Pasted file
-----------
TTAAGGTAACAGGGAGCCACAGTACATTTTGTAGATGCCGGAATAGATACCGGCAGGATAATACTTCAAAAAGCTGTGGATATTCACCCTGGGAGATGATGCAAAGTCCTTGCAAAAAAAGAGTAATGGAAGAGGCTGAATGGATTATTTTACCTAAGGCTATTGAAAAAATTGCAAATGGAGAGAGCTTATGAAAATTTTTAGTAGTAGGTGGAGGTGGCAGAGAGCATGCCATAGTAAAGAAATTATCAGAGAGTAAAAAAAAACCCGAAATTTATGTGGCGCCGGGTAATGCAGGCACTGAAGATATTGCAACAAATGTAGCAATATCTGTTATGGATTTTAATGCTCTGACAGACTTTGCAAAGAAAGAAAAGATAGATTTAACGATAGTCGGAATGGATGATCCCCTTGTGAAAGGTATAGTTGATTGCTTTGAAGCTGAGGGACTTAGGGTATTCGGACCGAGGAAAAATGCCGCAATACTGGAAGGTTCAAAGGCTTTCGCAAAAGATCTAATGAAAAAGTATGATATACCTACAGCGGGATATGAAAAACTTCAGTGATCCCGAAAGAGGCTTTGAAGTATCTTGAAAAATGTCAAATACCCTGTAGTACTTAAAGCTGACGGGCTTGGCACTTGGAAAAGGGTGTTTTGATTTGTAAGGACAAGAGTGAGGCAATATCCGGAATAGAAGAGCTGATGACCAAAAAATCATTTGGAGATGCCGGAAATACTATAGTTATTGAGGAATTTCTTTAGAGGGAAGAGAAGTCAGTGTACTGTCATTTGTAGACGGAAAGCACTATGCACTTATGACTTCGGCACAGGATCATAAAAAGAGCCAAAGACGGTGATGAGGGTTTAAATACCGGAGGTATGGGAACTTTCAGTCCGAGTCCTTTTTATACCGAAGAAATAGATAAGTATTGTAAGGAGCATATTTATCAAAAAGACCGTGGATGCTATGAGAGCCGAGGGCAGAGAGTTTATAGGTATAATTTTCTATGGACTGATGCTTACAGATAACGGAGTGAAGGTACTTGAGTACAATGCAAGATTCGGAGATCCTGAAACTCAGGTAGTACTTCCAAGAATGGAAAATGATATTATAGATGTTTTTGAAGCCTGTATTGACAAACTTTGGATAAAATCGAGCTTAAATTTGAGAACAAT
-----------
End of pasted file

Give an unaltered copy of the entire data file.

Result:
TTAAGGTAACAGGGAGCCACAGTACATTTTGTAGATGCCGGAATAGATACCGGCAGGATAATACTTCAAAAAGCTGTGGATATTCACCCTGGGAGATGATGCAAAGTCCTTGCAAAAAAAGAGTAATGGAAGAGGCTGAATGGATTATTTTACCTAAGGCTATTGAAAAAATTGCAAATGGAGAGAGCTTATGAAAATTTTTAGTAGTAGGTGGAGGTGGCAGAGAGCATGCCATAGTAAAGAAATTATCAGAGAGTAAAAAAAAACCCGAAATTTATGTGGCGCCGGGTAATGCAGGCACTGAAGATATTGCAACAAATGTAGCAATATCTGTTATGGATTTTAATGCTCTGACAGACTTTGCAAAGAAAGAAAAGATAGATTTAACGATAGTCGGAATGGATGATCCCCTTGTGAAAGGTATAGTTGATTGCTTTGAAGCTGAGGGACTTAGGGTATTCGGACCGAGGAAAAATGCCGCAATACTGGAAGGTTCAAAGGCTTTCGCAAAAGATCTAATGAAAAAGTATGATATACCTACAGCGGGATATGAAAAACTTCAGTGATCCCGAAAGAGGCTTTGAAGTATCTTGAAAAATGTCAAATACCCTGTAGTACTTAAAGCTGACGGGCTTGGCACTTGGAAAAGGGTGTTTTGATTTGTAAGGACAAGAGTGAGGCAATATCCGGAATAGAAGAGCTGATGACCAAAAAATCATTTGGAGATGCCGGAAATACTATAGTTATTGAGGAATTTCTTTAGAGGGAAGAGAAGTCAGTGTACTGTCATTTGTAGACGGAAAGCACTATGCACTTATGACTTCGGCACAGGATCATAAAAAGAGCCAAAGACGGTGATGAGGGTTTAAATACCGGAGGTATGGGAACTTTCAGTCCGAGTCCTTTTTATACCGAAGAAATAGATAAGTATTGTAAGGAGCATATTTATCAAAAAGACCGTGGATGCTATGAGAGCCGAGGGCAGAGAGTTTATAGGTATAATTTTCTATGGACTGATGCTTACAGATAACGGAGTGAAGGTACTTGAGTACAATGCAAGATTCGGAGATCCTGAAACTCAGGTAGTACTTCCAAGAATGGAAAATGATATTATAGATGTTTTTGAAGCCTGTATTGACAAACTTTGGATAAAATCGAGCTTAAATTTGAGAACAAT